Tax revolt recipe

Here in the Washington bubble, our focus tends to be on the high-profile battle over President Obama’s budget. But the 50 states are suffering from the economic downturn as well. Spending cuts and federal stimulus money isn’t enough to balance state budgets — they’re all looking elsewhere for increased tax revenue.

Sin taxes, especially on tobacco products, are particularly popular this year. Some 20 states are looking to tobacco for increased revenues, and many of those proposals are in places were tobacco has been virtually untouchable for years. While Virginia turned down a tax increase, Kentucky and Arkansas doubled the state tax and North Carolina, South Carolina, Georgia and Mississippi are looking hard at major increases. In past years such increases in other states have generally been tied to health and smoking cessation programs. But in most states the monies are headed straight to the general fund this year. Legislators and governors are trying to balance budgets rather than change consumer behavior.

The tobacco industry argues, without much success, that the tax increases unfairly hit the working class and the poor. “Many of these states are asking the very definition of Main Street to bail out state capitals,” says one spokesman. Lobbyists add that the 62-cent increase in the federal tax that went into effect this week makes the burden intolerable. While the industry once argued that higher taxes don’t influence consumer behavior, it now says the taxes will drive down consumption, meaning states will be funding important programs with a declining funding source.

It is not just tobacco that is in legislators’ and governors’ sights this year. A number of states are looking at increases in taxes on beer, wine and spirits. California Gov. Arnold Schwarzenegger (R) dropped his proposed tax increase in a complicated budget deal worked out with the state legislature. But a beer and wine tax increase remains in Gov. David Paterson’s (D) budget in New York. In most states, though not so much in California, the argument was at least partially health-based. Still, the money all flows to the general fund, making it pretty clear that what the governors are after is a way to balance budgets.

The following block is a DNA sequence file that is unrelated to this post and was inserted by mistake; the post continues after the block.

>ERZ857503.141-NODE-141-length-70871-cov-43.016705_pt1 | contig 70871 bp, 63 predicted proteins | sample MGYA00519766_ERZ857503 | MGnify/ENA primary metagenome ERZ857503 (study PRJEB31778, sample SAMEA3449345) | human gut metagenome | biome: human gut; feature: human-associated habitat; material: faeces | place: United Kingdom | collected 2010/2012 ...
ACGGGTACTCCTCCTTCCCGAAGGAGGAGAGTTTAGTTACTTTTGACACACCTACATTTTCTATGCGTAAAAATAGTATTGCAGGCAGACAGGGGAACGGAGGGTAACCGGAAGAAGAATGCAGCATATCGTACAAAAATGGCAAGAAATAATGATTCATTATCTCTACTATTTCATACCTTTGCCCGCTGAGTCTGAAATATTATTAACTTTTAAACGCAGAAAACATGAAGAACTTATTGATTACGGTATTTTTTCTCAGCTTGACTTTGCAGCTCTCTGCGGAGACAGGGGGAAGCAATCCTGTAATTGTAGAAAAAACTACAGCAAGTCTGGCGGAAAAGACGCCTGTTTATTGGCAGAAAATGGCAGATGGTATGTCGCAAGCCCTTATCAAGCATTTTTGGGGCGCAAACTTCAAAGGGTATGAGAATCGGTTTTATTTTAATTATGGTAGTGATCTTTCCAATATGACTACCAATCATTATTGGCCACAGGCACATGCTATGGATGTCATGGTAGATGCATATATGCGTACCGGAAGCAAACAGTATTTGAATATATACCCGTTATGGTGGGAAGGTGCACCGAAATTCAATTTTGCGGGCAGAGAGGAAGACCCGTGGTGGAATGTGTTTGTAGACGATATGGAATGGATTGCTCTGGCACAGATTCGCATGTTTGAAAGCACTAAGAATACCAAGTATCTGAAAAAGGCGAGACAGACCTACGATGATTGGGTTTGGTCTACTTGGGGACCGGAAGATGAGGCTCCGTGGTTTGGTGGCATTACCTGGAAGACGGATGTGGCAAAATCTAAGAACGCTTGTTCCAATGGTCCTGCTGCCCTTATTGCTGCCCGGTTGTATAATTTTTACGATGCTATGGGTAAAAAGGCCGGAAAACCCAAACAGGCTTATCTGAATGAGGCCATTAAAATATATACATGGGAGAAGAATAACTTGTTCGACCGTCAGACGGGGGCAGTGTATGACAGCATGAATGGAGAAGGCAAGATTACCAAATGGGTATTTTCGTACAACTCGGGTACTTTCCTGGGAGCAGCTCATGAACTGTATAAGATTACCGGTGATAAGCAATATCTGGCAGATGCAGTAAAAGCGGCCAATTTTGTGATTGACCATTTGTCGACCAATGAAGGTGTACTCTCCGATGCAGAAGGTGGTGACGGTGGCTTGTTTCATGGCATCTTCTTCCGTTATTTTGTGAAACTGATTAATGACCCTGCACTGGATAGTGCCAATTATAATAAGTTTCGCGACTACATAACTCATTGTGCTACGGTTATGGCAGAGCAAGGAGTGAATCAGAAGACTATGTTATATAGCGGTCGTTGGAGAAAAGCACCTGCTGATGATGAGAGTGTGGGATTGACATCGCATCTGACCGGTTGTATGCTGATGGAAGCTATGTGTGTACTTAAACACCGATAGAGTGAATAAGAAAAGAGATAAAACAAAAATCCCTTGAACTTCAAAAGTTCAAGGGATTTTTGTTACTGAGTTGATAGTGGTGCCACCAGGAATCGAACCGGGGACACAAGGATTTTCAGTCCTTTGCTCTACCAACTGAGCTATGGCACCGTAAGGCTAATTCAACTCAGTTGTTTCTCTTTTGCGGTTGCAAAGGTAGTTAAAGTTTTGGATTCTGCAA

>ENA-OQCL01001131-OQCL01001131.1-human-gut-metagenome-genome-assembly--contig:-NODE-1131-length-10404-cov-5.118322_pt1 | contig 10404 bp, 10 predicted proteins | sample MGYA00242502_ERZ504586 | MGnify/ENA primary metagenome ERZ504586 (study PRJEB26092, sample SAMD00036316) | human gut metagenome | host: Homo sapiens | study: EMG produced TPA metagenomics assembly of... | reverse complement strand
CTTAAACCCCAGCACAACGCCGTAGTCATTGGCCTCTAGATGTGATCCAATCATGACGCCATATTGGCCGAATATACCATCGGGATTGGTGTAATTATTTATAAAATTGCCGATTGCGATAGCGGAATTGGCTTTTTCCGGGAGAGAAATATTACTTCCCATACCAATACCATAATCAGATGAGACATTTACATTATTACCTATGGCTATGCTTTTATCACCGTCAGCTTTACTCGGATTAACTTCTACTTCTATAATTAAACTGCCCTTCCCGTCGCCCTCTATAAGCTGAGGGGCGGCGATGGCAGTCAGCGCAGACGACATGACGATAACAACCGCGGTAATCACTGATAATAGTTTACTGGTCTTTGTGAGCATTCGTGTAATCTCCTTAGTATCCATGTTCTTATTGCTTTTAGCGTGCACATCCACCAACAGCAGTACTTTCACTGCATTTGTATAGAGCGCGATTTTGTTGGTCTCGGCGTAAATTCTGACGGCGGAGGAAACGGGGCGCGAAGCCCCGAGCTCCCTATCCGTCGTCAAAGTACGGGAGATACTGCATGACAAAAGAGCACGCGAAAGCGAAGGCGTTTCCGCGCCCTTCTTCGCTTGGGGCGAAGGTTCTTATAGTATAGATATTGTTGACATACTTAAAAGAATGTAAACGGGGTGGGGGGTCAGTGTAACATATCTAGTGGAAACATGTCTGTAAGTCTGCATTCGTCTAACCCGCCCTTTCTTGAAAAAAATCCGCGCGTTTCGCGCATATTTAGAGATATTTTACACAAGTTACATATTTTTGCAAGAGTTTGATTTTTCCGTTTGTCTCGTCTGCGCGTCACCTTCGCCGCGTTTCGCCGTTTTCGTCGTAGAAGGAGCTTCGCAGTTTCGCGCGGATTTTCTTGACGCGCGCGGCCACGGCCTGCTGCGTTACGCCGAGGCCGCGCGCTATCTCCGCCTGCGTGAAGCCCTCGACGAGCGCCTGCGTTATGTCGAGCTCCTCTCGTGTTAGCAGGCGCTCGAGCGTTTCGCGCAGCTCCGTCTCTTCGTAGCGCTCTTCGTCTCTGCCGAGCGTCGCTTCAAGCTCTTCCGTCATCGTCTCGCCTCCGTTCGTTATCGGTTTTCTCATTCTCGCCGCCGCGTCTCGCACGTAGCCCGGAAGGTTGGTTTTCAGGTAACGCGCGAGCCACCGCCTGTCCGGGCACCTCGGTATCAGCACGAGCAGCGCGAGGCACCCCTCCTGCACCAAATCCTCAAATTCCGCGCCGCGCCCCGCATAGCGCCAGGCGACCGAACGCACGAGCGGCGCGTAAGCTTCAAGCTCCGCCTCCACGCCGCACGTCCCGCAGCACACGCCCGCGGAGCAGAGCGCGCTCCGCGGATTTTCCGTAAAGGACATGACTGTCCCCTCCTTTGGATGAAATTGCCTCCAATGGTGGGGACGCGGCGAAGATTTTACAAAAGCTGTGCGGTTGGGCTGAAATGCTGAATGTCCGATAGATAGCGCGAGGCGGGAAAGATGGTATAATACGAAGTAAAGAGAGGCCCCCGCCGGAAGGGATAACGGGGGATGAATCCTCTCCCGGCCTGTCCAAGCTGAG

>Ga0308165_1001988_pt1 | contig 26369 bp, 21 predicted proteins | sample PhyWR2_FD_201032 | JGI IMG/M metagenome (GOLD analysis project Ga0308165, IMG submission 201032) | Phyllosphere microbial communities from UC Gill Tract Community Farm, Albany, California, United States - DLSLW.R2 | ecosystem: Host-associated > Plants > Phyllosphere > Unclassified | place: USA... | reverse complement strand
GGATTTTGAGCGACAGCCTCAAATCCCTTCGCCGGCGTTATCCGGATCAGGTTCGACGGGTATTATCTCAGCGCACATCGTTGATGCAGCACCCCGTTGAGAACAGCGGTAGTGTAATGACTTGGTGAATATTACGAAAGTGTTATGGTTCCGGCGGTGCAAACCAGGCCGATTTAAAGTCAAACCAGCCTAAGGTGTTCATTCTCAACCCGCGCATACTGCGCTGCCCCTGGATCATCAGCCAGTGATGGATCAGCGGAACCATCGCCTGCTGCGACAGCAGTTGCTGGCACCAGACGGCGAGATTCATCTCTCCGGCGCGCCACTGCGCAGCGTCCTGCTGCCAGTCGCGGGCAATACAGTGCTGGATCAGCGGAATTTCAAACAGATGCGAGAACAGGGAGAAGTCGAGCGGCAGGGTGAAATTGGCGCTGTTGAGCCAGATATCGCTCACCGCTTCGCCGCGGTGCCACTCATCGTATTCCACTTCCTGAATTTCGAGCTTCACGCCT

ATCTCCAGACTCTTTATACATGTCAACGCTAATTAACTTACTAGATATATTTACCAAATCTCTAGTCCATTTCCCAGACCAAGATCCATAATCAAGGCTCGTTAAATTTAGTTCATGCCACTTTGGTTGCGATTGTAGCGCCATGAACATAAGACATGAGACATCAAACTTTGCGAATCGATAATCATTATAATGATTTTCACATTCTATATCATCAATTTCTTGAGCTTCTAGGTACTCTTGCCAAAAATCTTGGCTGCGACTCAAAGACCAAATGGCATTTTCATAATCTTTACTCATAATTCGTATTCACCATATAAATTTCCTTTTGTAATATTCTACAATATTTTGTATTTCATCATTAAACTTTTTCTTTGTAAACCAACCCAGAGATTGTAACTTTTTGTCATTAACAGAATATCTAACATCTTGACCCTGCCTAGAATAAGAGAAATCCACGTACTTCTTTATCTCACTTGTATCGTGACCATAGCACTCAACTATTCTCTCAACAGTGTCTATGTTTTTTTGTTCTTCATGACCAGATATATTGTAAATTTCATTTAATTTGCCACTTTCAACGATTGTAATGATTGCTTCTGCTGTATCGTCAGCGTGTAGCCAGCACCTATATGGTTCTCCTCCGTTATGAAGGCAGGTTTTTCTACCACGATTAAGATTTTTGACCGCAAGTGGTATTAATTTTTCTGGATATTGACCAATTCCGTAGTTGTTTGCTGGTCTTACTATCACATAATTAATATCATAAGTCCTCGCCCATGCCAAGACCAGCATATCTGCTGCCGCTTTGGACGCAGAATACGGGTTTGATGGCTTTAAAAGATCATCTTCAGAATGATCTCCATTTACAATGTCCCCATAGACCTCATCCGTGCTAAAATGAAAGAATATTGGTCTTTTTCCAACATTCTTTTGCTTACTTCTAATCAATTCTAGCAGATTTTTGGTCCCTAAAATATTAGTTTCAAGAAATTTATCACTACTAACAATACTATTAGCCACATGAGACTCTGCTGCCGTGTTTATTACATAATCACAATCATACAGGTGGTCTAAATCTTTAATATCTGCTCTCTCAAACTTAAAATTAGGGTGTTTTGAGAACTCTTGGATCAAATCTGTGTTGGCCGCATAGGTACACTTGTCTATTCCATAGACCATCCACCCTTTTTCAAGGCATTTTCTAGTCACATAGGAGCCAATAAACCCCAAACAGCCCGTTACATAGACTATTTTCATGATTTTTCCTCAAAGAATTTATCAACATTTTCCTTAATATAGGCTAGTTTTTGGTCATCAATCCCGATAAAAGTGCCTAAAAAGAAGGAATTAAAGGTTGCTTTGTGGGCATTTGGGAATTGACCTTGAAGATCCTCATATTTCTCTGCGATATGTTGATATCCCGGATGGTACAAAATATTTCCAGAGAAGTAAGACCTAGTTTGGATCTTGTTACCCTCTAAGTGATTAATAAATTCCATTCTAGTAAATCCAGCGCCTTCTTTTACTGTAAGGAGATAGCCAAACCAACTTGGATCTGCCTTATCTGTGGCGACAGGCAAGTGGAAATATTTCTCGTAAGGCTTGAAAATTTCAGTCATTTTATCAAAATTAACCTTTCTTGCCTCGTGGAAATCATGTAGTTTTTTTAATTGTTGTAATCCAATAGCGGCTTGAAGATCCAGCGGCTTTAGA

A healthier population was the driving force behind proposals in half a dozen states to tax sodas, juice drinks and some sport drinks this year. Billed as an “obesity tax” in the most high-profile effort in New York, the tax represents (according to its opponents) an expansion of the concept of sin taxes and the “nanny state.” Gov. Paterson launched a high-profile campaign to promote his tax that included a video of the state’s chief health officer tossing around a large ball of fat to represent the additional weight soft drinks add to regular drinkers each year.

A coalition of small grocery stores, bodegas and distributors backed by major bottlers successfully forced the governor to pull his “obesity tax” proposal from the final budget package sent to the legislature. That grassroots battle may well be the first skirmish in a contentious relationship between governors and their constituents over the next few years as deficits continue to mount and citizens grow weary of increased taxes. It was clear to elected officials in Albany that New Yorkers were getting fed up with taxes and — while they might agree we could all be healthier — they preferred education and exercise to taxes as a way to get there. Most also resented the government telling them how to live their lives, preferring to make lifestyle choices themselves.

Similar attitudes are also slowing down efforts in a number of cities and states to levy higher taxes on plastic bottles and those ubiquitous bags used to tote home everything from groceries to hardware. Although a few cities have banned plastic water bottles from public buildings, consumer resistance to taxes on them is growing. Polls show increasing numbers of citizens prefer more aggressive recycling efforts to higher taxes. That is going to put revenue-starved states and cities in a bind. Their citizens are fed up with taxes, don’t trust government to spend the money wisely and want simpler and expanded recycling programs to deal with solid waste and litter.

We’re getting mixed messages from American voters. They remain supportive of President Obama’s ambitious budget and economic plans. They are growing more resistant to states balancing budgets with a grab-bag of tax increases on specific products. That may suggest trouble ahead for the administration as voters focus on just how we pay for healthcare, education and a new energy policy.

Goddard is a founding partner of political consultants Goddard Claussen.